Outer Banks and the importance of locating underground utilities

Hatteras power outage
Workers repairing damaged power cable. Image via Cape Hatteras Electric Cooperative Facebook page.

Hatteras and Ocracoke Islands in North Carolina’s Outer Banks are currently under a mandatory evacuation order. Construction crews working on the Bonner Bridge accidentally drove a steel casing into an underground power cable. At this time it is not clear what led the contractor to make the mistake and whether the location of the underground power cable was clearly indicated on the construction plans. What is clear is that the expected one to two-week mandatory evacuation is going to cost the Outer Banks a lot of money in the midst of peak summer vacation. Design professionals have to pay extra attention to the location of underground utilities during the design phase of their projects.

Gone are the days when a simple note on the construction plans stating “the contractor should locate all underground utilities before starting excavation” will suffice for a construction project. In the past, there was little effort made to locate underground utilities during the design phase beyond picking up visible utility features during a topographic survey. With our aging infrastructure, it is clear that professionals did not accurately document utilities when they were installed decades ago, and even if they did, the records are not readily available. More thought has to be given to how the exact location of underground utilities is shown on plans so that contractors have more reliable information.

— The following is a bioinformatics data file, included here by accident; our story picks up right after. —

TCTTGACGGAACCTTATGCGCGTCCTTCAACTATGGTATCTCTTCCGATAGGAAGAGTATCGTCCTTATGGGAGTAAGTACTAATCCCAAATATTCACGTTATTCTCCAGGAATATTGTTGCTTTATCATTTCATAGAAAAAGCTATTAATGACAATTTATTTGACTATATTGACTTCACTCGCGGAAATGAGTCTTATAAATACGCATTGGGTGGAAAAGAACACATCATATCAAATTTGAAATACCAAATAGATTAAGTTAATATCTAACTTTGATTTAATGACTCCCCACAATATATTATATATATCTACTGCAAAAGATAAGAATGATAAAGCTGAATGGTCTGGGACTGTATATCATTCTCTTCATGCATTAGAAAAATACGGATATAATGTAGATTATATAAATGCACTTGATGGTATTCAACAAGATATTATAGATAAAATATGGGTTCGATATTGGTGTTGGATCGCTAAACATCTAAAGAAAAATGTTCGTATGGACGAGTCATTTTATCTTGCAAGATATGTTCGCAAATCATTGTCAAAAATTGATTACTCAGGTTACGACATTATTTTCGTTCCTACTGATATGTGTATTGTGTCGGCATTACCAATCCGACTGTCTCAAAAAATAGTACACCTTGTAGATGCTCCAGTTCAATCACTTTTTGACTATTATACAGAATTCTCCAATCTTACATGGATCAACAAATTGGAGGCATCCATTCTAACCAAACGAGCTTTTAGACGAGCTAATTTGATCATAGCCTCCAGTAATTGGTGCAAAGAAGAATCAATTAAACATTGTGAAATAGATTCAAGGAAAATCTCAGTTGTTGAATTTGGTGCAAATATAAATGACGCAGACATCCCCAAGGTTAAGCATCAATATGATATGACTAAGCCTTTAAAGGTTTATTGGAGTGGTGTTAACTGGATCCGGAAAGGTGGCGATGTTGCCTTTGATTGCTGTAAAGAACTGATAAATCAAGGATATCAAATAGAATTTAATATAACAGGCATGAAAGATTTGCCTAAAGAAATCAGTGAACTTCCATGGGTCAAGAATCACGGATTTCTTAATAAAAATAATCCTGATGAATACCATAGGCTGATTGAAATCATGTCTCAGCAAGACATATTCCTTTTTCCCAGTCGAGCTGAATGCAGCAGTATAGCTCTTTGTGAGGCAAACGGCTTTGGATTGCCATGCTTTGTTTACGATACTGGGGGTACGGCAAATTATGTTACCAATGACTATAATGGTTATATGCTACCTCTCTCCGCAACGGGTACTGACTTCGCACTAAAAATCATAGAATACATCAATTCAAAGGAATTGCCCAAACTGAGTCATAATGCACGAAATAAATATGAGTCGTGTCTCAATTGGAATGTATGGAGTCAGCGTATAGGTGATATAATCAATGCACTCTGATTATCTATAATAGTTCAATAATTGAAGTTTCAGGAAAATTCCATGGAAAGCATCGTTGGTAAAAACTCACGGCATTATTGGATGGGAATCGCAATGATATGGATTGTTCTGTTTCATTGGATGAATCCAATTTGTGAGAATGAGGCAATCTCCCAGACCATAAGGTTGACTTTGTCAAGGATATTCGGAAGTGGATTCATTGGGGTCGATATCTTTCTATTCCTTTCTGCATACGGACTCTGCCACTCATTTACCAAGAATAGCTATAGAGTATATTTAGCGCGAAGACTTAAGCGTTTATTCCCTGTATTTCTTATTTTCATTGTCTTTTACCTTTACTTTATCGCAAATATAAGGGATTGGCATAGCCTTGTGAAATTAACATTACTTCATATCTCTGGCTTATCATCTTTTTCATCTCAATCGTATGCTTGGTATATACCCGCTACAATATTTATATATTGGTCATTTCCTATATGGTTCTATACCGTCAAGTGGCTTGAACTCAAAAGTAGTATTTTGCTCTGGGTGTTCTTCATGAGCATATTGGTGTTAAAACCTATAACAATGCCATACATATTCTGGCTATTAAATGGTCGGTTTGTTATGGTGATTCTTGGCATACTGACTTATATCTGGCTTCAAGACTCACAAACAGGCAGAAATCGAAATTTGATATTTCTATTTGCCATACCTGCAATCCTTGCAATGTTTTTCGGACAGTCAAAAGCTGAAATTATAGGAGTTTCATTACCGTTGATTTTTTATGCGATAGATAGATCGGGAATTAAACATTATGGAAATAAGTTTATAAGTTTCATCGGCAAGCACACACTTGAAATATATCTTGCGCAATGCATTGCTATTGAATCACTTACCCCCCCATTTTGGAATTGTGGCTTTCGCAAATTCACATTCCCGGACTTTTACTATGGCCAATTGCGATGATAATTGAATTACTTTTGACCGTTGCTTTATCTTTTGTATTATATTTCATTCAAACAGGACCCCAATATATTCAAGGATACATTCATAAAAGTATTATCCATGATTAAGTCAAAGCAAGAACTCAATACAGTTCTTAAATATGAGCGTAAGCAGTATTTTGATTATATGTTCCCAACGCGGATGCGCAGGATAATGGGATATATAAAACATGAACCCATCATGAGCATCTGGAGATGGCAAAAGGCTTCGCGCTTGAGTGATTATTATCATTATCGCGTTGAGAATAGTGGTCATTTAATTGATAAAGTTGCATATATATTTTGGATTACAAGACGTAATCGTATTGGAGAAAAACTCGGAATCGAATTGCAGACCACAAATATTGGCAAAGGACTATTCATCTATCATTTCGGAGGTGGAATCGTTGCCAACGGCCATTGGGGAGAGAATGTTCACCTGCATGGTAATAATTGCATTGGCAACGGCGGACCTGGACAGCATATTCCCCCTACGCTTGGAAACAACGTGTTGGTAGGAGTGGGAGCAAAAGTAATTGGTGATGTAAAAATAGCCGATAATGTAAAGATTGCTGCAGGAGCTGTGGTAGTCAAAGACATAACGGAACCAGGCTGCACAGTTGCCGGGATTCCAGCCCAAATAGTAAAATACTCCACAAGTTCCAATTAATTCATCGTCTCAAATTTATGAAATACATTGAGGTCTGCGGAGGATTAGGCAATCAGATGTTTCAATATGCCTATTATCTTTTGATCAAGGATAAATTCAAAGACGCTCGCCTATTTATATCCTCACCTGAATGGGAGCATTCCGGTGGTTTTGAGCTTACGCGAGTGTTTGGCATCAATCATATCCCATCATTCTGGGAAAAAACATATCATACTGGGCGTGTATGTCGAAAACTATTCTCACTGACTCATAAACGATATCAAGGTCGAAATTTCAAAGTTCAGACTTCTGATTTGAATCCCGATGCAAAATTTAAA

The American Society of Civil Engineers (ASCE) has published ASCE 38, Standard Guideline for the Collection and Depiction of Existing Subsurface Utility Data. The guideline outlines specific steps for an engineer or surveyor to take that will result in increasingly better utility mapping. Using the reference, the design professional and owner can decide how much information will be included in the construction drawings and decide on the recommended scope of services and procedures for the identification and mapping of existing utilities. By taking these proactive steps with the owner, the design professional can reduce the likelihood of a similar incident occurring on their project.

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